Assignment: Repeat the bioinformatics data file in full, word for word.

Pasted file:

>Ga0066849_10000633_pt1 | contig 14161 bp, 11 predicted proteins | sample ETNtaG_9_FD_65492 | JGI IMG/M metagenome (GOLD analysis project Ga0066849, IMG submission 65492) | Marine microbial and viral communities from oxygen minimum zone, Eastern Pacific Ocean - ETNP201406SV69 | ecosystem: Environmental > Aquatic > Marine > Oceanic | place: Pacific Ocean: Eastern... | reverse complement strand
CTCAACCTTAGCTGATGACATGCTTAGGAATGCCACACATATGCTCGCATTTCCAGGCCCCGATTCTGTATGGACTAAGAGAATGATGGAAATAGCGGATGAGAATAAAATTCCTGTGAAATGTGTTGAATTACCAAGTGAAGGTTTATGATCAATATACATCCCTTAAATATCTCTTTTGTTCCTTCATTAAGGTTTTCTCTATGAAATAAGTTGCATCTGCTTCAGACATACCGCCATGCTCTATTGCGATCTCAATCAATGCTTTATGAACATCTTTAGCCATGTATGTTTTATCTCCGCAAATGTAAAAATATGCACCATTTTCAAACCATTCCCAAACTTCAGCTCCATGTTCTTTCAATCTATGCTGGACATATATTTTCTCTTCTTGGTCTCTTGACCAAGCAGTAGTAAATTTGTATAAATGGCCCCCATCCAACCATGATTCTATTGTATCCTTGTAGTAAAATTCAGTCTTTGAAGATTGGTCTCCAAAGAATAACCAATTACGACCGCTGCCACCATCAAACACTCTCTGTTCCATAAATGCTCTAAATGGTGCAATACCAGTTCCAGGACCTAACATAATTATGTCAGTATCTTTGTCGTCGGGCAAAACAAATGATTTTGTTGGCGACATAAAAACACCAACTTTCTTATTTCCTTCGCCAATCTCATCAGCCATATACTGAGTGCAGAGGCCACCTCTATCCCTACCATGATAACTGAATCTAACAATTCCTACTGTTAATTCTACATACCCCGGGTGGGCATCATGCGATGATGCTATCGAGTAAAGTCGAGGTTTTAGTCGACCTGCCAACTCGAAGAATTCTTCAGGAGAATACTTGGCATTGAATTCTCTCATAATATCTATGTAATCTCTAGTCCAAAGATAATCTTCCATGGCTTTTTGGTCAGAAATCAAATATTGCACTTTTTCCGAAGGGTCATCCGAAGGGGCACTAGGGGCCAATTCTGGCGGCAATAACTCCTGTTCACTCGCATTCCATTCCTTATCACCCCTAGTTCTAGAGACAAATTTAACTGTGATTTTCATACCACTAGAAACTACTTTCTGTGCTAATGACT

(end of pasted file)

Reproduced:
>Ga0066849_10000633_pt1 | contig 14161 bp, 11 predicted proteins | sample ETNtaG_9_FD_65492 | JGI IMG/M metagenome (GOLD analysis project Ga0066849, IMG submission 65492) | Marine microbial and viral communities from oxygen minimum zone, Eastern Pacific Ocean - ETNP201406SV69 | ecosystem: Environmental > Aquatic > Marine > Oceanic | place: Pacific Ocean: Eastern... | reverse complement strand
CTCAACCTTAGCTGATGACATGCTTAGGAATGCCACACATATGCTCGCATTTCCAGGCCCCGATTCTGTATGGACTAAGAGAATGATGGAAATAGCGGATGAGAATAAAATTCCTGTGAAATGTGTTGAATTACCAAGTGAAGGTTTATGATCAATATACATCCCTTAAATATCTCTTTTGTTCCTTCATTAAGGTTTTCTCTATGAAATAAGTTGCATCTGCTTCAGACATACCGCCATGCTCTATTGCGATCTCAATCAATGCTTTATGAACATCTTTAGCCATGTATGTTTTATCTCCGCAAATGTAAAAATATGCACCATTTTCAAACCATTCCCAAACTTCAGCTCCATGTTCTTTCAATCTATGCTGGACATATATTTTCTCTTCTTGGTCTCTTGACCAAGCAGTAGTAAATTTGTATAAATGGCCCCCATCCAACCATGATTCTATTGTATCCTTGTAGTAAAATTCAGTCTTTGAAGATTGGTCTCCAAAGAATAACCAATTACGACCGCTGCCACCATCAAACACTCTCTGTTCCATAAATGCTCTAAATGGTGCAATACCAGTTCCAGGACCTAACATAATTATGTCAGTATCTTTGTCGTCGGGCAAAACAAATGATTTTGTTGGCGACATAAAAACACCAACTTTCTTATTTCCTTCGCCAATCTCATCAGCCATATACTGAGTGCAGAGGCCACCTCTATCCCTACCATGATAACTGAATCTAACAATTCCTACTGTTAATTCTACATACCCCGGGTGGGCATCATGCGATGATGCTATCGAGTAAAGTCGAGGTTTTAGTCGACCTGCCAACTCGAAGAATTCTTCAGGAGAATACTTGGCATTGAATTCTCTCATAATATCTATGTAATCTCTAGTCCAAAGATAATCTTCCATGGCTTTTTGGTCAGAAATCAAATATTGCACTTTTTCCGAAGGGTCATCCGAAGGGGCACTAGGGGCCAATTCTGGCGGCAATAACTCCTGTTCACTCGCATTCCATTCCTTATCACCCCTAGTTCTAGAGACAAATTTAACTGTGATTTTCATACCACTAGAAACTACTTTCTGTGCTAATGACT